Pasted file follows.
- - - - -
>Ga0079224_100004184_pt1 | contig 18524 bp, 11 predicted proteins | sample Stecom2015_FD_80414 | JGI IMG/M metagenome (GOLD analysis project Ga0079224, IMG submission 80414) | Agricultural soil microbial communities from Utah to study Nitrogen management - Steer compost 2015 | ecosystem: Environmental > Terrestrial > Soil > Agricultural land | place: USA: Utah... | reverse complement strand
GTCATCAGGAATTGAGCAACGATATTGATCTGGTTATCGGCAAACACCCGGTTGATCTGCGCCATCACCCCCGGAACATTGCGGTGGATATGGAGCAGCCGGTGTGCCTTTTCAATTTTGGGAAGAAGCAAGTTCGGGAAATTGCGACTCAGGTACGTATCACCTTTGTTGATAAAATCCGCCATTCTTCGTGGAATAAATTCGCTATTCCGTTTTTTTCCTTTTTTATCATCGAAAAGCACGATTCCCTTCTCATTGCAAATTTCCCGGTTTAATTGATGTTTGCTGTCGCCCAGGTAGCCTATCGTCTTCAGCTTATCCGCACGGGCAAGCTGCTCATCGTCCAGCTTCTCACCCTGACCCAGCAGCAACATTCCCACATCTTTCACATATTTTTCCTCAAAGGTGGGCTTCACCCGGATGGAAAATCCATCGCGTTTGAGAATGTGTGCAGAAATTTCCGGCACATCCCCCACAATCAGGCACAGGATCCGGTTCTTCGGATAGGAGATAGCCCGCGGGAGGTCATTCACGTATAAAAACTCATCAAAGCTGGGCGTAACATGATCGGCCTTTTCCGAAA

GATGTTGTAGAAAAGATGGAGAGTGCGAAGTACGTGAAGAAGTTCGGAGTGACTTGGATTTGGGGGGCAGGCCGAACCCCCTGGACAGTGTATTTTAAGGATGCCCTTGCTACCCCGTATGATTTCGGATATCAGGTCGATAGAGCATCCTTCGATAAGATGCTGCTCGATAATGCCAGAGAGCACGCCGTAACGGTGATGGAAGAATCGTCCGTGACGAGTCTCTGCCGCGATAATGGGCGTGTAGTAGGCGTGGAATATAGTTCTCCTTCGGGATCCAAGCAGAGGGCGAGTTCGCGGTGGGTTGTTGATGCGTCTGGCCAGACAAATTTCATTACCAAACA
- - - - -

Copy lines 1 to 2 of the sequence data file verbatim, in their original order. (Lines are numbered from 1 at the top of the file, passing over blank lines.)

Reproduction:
>Ga0079224_100004184_pt1 | contig 18524 bp, 11 predicted proteins | sample Stecom2015_FD_80414 | JGI IMG/M metagenome (GOLD analysis project Ga0079224, IMG submission 80414) | Agricultural soil microbial communities from Utah to study Nitrogen management - Steer compost 2015 | ecosystem: Environmental > Terrestrial > Soil > Agricultural land | place: USA: Utah... | reverse complement strand
GTCATCAGGAATTGAGCAACGATATTGATCTGGTTATCGGCAAACACCCGGTTGATCTGCGCCATCACCCCCGGAACATTGCGGTGGATATGGAGCAGCCGGTGTGCCTTTTCAATTTTGGGAAGAAGCAAGTTCGGGAAATTGCGACTCAGGTACGTATCACCTTTGTTGATAAAATCCGCCATTCTTCGTGGAATAAATTCGCTATTCCGTTTTTTTCCTTTTTTATCATCGAAAAGCACGATTCCCTTCTCATTGCAAATTTCCCGGTTTAATTGATGTTTGCTGTCGCCCAGGTAGCCTATCGTCTTCAGCTTATCCGCACGGGCAAGCTGCTCATCGTCCAGCTTCTCACCCTGACCCAGCAGCAACATTCCCACATCTTTCACATATTTTTCCTCAAAGGTGGGCTTCACCCGGATGGAAAATCCATCGCGTTTGAGAATGTGTGCAGAAATTTCCGGCACATCCCCCACAATCAGGCACAGGATCCGGTTCTTCGGATAGGAGATAGCCCGCGGGAGGTCATTCACGTATAAAAACTCATCAAAGCTGGGCGTAACATGATCGGCCTTTTCCGAAA